In terms of wildfowl, we have had some departures but there is still a good variety at Causeway and on the wider reserve. Look out for wigeon, pintail, teal, shoveler and gadwall. Diving ducks to look for include up to 14 pochard (hopefully we will have some chicks later!) roughly ten goldeneye and a flotilla of tufted duck too.

There are at least three great white egrets still on the reserve, often down by the Tim Jackson and Grisedale Hides. Grisedale Hide is an excellent spot to look for the very active marsh harriers but the Skytower and Lilian’s Hide are prime places too. Other raptors which have been sighted include buzzard, kestrel, sparrowhawk and barn owl. We also had another fly-over from a red kite on Sunday 24 February.

Male marsh harrier. Photo credit: Alan Saunders. 

Down at the Saltmarsh Pools there are currently 9 avocet. Currently, the best place to look for them near is near the edges of the pools or roosting with other waders such as the black-tailed godwits. There are also lapwing, oystercatcher, redshank, knot and greenshank to look for. The walk to the hides is also an excellent place to spot smaller birds such as stonechat so do keep your eyes peeled.

Warden work

It is also worth mentioning the excellent habitat improvement work the warden team have completed over the past week. The dyke which you cross when on the way to Tim Jackson Hide and Grisedale Hide has been opened up. This will allow for better fish movement into these new areas as well as providing a new bittern feeding habitat as the fish can swim into the edges of the reeds. Our resident waterfowl are already taking advantage of the open water and do keep a watchful eye on the reed edges, you never know what bird species you may see perched there!

Farewell Leighton Moss

As the sun sets on my internship I can’t help but leave with a paradoxical sense of being heartbroken but also filled with optimism for the future. I have thoroughly loved my time as Visitor Experience Intern and I will miss the team, reserve and visitors dearly. I was nervous starting my internship at Leighton Moss but I think I have done alright looking back!  I have learned so much about the fantastic work of the RSPB, the effort needed to run a visitor centre and of course I have learned a lot about our birds and conservation efforts.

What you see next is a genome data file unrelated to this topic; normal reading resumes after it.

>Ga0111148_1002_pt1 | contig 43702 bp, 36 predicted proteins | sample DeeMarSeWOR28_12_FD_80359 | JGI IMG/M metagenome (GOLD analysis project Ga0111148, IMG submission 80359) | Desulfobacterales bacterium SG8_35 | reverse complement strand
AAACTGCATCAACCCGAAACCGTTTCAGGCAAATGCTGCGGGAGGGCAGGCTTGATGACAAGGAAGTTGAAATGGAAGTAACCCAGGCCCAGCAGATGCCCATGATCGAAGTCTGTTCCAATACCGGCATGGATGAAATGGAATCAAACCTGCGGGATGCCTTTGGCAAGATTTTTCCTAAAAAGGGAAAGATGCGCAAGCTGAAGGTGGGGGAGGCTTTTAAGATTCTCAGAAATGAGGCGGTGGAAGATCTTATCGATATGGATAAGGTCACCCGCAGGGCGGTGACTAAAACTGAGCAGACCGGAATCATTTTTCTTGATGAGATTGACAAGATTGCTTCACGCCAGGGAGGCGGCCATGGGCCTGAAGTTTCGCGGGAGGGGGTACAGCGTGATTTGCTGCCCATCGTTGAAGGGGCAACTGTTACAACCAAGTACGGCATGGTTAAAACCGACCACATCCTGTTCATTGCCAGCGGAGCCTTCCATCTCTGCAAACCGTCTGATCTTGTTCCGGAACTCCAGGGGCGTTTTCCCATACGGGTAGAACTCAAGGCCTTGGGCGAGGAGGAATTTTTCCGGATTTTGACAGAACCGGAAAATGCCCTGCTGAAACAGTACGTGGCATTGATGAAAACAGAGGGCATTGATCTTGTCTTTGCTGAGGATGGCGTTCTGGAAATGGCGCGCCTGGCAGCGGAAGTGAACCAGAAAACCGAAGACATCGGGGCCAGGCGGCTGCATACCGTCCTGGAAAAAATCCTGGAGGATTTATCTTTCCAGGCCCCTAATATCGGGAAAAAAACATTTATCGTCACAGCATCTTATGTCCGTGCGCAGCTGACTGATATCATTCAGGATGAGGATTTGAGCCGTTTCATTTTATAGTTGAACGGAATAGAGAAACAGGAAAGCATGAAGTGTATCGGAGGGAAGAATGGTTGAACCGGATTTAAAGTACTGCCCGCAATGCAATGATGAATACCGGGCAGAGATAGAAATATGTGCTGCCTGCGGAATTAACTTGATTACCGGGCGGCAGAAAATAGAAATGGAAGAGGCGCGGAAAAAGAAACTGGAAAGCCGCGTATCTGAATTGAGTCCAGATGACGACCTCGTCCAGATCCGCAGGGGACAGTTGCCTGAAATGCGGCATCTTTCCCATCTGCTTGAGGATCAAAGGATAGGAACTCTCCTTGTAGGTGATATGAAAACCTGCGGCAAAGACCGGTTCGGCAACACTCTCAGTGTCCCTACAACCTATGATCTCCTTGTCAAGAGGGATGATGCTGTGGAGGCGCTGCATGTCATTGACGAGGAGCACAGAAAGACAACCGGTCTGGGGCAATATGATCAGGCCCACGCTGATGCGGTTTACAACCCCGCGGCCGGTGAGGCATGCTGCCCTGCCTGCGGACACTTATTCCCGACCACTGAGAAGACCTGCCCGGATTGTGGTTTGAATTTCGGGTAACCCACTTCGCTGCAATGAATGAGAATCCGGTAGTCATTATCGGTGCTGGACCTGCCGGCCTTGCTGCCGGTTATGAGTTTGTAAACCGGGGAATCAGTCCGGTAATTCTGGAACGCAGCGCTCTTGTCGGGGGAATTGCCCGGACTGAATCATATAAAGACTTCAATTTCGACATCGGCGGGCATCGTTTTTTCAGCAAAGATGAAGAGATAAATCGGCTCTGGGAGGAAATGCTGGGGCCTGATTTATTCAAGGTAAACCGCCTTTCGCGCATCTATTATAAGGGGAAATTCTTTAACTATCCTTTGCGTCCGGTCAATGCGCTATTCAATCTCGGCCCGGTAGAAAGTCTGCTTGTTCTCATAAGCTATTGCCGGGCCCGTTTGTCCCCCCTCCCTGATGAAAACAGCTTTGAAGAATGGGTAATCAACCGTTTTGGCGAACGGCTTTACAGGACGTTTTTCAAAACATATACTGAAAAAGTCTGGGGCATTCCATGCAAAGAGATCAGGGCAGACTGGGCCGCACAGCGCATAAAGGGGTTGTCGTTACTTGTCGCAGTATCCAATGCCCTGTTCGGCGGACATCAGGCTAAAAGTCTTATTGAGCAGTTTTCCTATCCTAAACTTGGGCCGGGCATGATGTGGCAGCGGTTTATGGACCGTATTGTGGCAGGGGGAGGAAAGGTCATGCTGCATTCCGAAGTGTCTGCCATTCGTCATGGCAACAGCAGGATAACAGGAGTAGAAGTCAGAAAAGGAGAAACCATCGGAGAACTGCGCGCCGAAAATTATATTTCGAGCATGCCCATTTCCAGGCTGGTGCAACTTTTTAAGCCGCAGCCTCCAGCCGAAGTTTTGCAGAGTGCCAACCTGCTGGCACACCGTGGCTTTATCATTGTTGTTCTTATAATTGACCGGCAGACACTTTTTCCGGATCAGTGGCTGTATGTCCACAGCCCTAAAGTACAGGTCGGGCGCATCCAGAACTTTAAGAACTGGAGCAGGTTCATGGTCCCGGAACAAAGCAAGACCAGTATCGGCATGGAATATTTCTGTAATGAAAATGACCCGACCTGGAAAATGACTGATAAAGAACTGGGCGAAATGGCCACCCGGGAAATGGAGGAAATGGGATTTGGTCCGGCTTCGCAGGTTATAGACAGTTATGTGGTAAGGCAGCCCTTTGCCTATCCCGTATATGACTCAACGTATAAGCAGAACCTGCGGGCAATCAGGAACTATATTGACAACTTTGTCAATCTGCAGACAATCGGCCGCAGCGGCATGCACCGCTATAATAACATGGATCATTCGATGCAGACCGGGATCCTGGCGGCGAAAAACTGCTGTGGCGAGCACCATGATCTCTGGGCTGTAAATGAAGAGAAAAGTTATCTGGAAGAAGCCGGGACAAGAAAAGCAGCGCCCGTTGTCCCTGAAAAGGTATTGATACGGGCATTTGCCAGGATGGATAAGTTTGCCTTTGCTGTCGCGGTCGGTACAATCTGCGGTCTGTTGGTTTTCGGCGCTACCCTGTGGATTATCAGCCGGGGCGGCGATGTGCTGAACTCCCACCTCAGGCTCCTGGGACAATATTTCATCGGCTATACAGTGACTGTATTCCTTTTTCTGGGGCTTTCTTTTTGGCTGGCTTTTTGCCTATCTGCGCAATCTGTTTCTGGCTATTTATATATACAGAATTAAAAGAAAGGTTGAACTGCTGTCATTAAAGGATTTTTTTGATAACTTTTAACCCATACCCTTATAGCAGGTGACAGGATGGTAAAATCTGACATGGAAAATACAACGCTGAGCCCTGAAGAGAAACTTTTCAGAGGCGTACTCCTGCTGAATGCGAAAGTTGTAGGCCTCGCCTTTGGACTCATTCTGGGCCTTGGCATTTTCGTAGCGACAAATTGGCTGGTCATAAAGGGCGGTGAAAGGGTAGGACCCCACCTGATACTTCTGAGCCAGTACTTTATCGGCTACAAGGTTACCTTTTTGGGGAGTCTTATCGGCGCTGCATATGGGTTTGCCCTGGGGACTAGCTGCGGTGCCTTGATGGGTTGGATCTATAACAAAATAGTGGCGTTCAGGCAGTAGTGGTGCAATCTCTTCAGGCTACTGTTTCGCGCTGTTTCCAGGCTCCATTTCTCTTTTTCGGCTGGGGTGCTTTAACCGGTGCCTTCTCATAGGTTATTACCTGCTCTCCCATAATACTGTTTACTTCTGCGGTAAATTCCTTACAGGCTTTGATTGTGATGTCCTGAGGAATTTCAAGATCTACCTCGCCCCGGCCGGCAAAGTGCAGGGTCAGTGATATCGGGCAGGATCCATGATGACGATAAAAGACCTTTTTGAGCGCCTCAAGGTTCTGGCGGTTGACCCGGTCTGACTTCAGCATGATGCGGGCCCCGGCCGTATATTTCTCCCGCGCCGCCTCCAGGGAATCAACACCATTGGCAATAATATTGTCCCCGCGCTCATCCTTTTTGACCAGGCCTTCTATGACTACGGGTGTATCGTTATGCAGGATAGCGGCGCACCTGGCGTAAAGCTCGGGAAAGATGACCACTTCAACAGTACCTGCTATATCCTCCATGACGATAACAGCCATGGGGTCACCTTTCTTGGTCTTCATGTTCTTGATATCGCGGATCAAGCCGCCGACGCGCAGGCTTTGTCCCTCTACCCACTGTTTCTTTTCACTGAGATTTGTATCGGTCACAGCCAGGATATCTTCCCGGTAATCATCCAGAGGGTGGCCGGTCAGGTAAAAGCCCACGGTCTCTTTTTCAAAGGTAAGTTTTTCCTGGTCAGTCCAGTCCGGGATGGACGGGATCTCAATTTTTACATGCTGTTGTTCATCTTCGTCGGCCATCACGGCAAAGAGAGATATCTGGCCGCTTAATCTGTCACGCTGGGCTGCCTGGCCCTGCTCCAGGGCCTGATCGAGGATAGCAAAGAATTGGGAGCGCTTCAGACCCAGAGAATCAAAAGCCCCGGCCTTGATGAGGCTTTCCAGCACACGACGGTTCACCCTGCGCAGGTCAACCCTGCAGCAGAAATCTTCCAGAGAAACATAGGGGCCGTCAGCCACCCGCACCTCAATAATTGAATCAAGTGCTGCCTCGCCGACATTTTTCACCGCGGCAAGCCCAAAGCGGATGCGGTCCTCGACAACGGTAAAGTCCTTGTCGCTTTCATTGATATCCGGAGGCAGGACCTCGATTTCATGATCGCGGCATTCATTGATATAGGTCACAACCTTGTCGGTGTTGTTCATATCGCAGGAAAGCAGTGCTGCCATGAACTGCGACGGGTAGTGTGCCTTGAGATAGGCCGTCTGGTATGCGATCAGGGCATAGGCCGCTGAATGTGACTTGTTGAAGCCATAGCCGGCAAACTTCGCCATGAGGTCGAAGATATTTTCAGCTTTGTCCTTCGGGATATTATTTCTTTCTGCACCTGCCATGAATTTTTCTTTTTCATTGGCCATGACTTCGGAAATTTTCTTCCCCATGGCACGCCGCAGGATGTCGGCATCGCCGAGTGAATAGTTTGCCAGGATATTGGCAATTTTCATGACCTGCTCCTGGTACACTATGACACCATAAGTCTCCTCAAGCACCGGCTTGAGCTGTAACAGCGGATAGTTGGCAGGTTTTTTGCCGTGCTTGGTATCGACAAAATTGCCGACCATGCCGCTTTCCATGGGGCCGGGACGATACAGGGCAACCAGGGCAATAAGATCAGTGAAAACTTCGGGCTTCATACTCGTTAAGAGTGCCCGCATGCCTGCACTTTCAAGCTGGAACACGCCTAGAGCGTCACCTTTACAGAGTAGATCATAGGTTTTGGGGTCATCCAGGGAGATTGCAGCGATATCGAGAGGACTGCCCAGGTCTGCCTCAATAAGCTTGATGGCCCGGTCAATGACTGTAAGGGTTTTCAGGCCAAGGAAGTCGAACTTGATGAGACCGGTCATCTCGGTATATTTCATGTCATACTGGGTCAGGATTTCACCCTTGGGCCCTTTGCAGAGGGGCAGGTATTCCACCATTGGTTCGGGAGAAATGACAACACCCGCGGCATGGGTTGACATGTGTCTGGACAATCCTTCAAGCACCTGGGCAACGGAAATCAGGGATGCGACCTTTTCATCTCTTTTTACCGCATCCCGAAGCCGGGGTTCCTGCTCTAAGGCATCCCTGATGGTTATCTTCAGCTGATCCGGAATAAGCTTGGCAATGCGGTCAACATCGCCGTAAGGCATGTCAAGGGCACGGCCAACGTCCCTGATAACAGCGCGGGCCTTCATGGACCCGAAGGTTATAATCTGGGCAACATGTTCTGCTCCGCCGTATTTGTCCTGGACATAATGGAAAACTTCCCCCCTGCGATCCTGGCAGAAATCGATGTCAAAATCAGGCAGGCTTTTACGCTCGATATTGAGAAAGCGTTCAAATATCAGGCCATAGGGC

I don’t really have a favourite moment as living on a nature reserve is fantastic in itself! Truthfully, the supportive and welcoming team made the internship for me. I will say however, that seeing the Christmas Market do so well and assisting Andy with guided walks have been key highlights. I assisted on the guided walk Birding for Beginners on Sunday 24 February, this was a very fun event with a fantastic group who were keen to learn and ask questions. I would recommend attending an upcoming Birdsong for Beginners if you would like to learn how to distinguish the various warbler calls. 

I have loved meeting people from all walks of life in the visitor centre and assisting with Nature Tots. Inspiring young minds has been wonderful. Our conservationists, scientists and birders of the future, I think it’s our job to inspire a love for wildlife in children. How can we expect a child to want to protect something they know nothing about? Or indeed have a link to? 

I will leave Leighton Moss with a heavy heart, but I am already planning my return visit to catch up with my friends and mentors and continue to discover the wonderful wildlife this fantastic reserve has to offer. 

I will leave you readers with perhaps my top highlight, holding (and releasing) a juvenile male bearded tit! Thank you for reading my blogs and saying hello in the visitor centre. Perhaps I will see you at Leighton Moss in the future! 

Naomi.